In a set back to ousted Tata Sons chairman Cyrus Mistry, a company law tribunal today ruled that the board of the USD 100 billion conglomerate was competent to dismiss its executive chairman, and said it found no merit in his allegations of mismanagement in Tata group firms.
While Mistry said the ruling was "disappointing although not surprising" and an appeal on merits will be pursued, Tata Group patriarch Ratan Tata said the ruling was a vindication of the actions that Tata Sons took against him in October 2016.
Ruling on Mistry's December 2016 petition against his "illegal" removal as chairman of the salt-to-software conglomerate after a four-year stint, Mumbai NCLT's division bench presided by B S V Prakash Kumar and V Nallasenapathy -- said that he was ousted because the Tata Sons' Board and its majority shareholders had "lost confidence in him".
While Mistry's family, through a set of two investment firms, is the single biggest shareholder in Tata Sons with around 18 per cent interest, the Tata Trusts - a group of public charities - hold over 66 per cent. Ratan Tata is chairman of the Trust.
A special bench of the tribunal held that the Board of Directors at Tata Sons was "competent" to remove the executive chairperson of the company.
Reading out the judgment's operative part, the bench said that "he (Mistry) admittedly sent out crucial information related to the Tata firms to the Income Tax department, leaked information to the press, and after he came out in public against the company and its board members".
It further said: "The removal of Cyrus Mistry as executive chairperson was because the board lost confidence and not because they were contemplating that he would cause discomfort to Ratan Tata, Soonawala (N Soonawala, the group trustee), and other answering respondents...
"The Board is competent to remove an executive chairman. Mr. Mistry's removal from the position of director came because he admittedly sent out company information to the I-T (department), press, and came out in public against the board and the trust."
The Tata Group had argued that the law clearly allows removal of a chairperson and director and Mistry was removed by a majority of seven out of nine, as Mistry had not voted for his removal and another official had abstained.
The bench in its order today agreed with arguments of the Tata group.
"We have found no merit in the argument that Ratan Tata, Soonawala interfered, or that their conduct caused prejudice to the company's interest. In view of all of the above, we hold that Mr. Mistry's removal doesn't call for action under 241 of the (Companies) Act," it said.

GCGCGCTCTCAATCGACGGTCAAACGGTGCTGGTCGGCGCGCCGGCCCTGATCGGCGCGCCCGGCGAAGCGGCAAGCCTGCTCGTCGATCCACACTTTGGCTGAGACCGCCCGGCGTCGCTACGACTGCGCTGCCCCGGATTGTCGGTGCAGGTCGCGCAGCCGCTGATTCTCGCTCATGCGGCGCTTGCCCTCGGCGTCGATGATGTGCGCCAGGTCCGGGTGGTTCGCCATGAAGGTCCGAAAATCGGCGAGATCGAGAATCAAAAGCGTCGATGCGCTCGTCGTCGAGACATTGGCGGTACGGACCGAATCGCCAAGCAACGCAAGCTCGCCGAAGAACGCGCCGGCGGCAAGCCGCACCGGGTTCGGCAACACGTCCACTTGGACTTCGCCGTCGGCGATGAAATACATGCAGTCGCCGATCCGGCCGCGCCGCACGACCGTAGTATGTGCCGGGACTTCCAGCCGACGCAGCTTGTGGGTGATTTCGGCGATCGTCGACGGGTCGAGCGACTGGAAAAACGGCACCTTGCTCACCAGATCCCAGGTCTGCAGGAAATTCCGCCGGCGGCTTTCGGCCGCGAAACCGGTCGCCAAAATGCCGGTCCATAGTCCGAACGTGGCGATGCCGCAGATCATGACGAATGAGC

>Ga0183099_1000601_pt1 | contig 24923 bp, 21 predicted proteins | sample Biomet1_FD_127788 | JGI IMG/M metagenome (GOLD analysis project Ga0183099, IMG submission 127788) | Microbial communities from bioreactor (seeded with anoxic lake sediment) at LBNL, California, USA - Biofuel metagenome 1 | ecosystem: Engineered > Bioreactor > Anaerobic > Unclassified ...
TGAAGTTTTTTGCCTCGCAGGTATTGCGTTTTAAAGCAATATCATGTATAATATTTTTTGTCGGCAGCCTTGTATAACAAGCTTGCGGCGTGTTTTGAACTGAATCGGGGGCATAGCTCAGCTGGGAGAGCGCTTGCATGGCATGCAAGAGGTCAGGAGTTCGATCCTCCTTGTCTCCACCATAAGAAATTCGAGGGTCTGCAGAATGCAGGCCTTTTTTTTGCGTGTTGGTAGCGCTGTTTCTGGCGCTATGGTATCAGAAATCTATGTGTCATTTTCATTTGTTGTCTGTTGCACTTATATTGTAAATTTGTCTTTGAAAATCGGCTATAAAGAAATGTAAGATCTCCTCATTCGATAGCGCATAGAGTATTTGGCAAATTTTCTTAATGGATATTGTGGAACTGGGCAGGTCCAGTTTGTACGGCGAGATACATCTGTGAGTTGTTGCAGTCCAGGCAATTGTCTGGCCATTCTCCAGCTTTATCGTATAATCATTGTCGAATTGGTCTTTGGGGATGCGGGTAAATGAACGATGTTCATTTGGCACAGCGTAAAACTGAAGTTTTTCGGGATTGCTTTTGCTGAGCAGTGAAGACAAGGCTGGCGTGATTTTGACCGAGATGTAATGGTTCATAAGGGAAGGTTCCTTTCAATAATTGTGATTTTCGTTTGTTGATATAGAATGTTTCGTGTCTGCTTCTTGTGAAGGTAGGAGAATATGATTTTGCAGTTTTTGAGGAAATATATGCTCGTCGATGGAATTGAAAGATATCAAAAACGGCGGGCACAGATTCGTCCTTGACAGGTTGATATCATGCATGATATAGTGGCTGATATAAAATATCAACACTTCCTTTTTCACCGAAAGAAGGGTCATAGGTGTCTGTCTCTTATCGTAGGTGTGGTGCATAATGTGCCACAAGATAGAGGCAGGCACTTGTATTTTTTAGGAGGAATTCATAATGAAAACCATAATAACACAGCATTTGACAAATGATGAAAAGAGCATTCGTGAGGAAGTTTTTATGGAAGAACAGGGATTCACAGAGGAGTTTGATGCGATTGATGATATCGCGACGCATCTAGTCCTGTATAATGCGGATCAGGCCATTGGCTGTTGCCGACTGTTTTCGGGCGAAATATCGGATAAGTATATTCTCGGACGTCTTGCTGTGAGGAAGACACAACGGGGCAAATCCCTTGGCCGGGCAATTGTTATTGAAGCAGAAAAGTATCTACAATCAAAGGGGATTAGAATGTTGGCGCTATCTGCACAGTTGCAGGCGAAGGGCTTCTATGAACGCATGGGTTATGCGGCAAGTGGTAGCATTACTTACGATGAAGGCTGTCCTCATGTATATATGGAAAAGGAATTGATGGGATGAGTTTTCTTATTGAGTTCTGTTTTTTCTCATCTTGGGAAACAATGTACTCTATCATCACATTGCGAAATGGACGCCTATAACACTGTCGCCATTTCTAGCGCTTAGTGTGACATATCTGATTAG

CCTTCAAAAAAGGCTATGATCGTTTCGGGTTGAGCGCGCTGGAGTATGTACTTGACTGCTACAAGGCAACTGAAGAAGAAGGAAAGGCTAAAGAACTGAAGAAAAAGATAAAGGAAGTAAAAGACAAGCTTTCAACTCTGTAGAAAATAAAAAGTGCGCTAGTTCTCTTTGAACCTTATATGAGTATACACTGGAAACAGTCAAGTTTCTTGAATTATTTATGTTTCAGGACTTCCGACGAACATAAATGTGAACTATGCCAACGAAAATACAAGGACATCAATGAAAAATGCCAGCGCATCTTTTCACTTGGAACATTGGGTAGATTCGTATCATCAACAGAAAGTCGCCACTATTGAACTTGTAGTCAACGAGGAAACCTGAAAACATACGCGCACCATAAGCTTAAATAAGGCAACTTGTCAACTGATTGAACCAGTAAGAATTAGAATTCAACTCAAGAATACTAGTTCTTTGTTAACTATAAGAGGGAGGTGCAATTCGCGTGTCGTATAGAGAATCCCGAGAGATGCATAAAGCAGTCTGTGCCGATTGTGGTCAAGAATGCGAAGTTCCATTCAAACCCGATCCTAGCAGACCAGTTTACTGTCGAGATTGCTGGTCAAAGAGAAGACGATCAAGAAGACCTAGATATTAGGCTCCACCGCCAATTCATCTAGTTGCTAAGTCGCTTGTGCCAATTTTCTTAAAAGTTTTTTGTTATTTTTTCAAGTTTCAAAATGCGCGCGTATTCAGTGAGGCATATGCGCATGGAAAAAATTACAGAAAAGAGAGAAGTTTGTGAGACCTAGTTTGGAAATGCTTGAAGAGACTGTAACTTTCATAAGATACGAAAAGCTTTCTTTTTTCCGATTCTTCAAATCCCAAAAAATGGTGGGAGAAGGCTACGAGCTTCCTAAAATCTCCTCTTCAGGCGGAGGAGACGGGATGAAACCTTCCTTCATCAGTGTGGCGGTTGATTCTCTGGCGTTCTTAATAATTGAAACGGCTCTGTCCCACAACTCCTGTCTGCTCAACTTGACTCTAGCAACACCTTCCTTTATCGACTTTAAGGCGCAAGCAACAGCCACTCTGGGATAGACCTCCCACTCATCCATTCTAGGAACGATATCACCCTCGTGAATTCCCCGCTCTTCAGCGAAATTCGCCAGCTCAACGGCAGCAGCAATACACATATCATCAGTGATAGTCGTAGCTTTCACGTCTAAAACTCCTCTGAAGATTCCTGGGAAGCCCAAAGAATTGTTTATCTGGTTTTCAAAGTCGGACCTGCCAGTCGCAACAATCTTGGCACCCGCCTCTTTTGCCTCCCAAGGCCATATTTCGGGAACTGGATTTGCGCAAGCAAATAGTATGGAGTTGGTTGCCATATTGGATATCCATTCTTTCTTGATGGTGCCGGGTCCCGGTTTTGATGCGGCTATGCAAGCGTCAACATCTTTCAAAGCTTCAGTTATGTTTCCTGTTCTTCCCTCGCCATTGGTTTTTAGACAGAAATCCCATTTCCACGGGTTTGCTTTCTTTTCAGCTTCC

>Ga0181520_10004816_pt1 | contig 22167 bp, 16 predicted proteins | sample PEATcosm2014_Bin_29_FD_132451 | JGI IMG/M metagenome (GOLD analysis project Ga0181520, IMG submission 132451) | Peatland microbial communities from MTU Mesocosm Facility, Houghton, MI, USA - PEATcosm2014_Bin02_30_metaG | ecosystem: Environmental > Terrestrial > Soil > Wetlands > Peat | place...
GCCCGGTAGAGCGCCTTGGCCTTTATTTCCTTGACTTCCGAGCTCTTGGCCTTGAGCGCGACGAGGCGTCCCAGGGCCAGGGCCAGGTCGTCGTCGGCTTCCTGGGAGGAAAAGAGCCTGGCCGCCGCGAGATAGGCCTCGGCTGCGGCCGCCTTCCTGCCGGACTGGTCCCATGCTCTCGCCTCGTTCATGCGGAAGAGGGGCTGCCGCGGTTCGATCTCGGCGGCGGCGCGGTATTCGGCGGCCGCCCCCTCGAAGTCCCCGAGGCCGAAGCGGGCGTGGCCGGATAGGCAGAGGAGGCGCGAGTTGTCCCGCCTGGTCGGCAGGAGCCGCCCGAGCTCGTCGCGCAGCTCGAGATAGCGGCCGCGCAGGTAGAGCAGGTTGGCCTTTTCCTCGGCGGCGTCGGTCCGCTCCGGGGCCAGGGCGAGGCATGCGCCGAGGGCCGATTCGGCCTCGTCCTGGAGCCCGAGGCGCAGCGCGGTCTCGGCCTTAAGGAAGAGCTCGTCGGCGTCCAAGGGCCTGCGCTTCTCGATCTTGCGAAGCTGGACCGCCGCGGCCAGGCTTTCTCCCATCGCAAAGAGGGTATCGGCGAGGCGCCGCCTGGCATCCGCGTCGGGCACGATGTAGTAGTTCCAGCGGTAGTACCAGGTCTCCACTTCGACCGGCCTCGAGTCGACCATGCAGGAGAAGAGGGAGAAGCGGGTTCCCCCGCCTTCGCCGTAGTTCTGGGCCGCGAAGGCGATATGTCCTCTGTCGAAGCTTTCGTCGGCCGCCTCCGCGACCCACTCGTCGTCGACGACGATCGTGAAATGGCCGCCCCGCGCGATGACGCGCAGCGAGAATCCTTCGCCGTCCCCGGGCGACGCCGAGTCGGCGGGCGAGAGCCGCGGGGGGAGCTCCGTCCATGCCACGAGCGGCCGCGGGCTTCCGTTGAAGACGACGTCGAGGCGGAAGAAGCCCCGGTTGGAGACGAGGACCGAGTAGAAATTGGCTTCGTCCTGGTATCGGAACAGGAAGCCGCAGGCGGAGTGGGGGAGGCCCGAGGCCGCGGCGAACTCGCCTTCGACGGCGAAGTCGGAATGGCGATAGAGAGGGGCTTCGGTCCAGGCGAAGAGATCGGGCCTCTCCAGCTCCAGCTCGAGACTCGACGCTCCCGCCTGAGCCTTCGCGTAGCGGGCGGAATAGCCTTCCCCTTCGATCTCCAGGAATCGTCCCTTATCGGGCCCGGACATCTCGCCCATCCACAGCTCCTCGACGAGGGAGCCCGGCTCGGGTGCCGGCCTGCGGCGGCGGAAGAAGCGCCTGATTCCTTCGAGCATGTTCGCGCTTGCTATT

According to section 241 of the Companies Act, any member of a company can make an application to the NCLT for seeking in case the company's affairs are being conducted in a manner prejudicial to public interest, or in a manner oppressive to any member of such company.
The tribunal rejected Mistry's allegations against Tata Sons Board and Ratan Tata of mismanagement of affairs and oppression of minority shareholders.
It also rejected all allegations of lapses in governance on part of the group when it came to Air Asia, Nano and Aircel, and of a breakdown of corporate governance.
The bench said it had found no merit in Mistry's allegations and concluded that the Board was acting in accordance with the Companies Act of 2013.
After the tribunal delivered its judgment, Mistry's office issued a statement describing the ruling as "disappointing although not surprising".
It said Mistry would "continue to strive for ensuring good governance and protection of interests of minority shareholders and all stakeholders in Tata Sons from the wilful brute rule of the majority.
"The ruling is in line with the earlier position expressed by the tribunal. An appeal on merits will be pursued".
Not only the facts that were under consideration but also subsequent facts and developments that continue to evidence oppression and mismanagement will be under scrutiny and will be pursued in full earnest, the statement said.
"Ours has always been a principled fight to restore the Tata Group to its glorious days of high standards, best practices and most importantly, the best value systems.
"In this journey, no matter how hard it may seem, as shareholders, who have always supported the Tata Group, it remains our duty to protect the Tata Group from those who are destroying value and making the Group vulnerable to eternal forces," the statement said.
Ratan Tata said the NCLT judgment "has been a vindication of the actions that Tata Sons felt obliged to take in October 2016. It is a reinforcement of the principles and forthrightness that prevails in our judicial system, which should make all of us proud of our country and its democracy."
Welcoming the order, Tata Sons Chairman N Chandrasekaran hoped that "a finality will be given to the judgment of NCLT, by all concerned in the larger interest of companies, the shareholders, and the public".
"The judgment has only re-affirmed and vindicated that Tata Sons and its operating companies have always acted in a fair manner and in the best interest of its stakeholders," he said in a statement.
Under the Companies Act 2013, an order of NCLT can be challenged before the National Company Law Appellate Tribunal (NCLAT).
(This story has not been edited by Business Standard staff and is auto-generated from a syndicated feed.)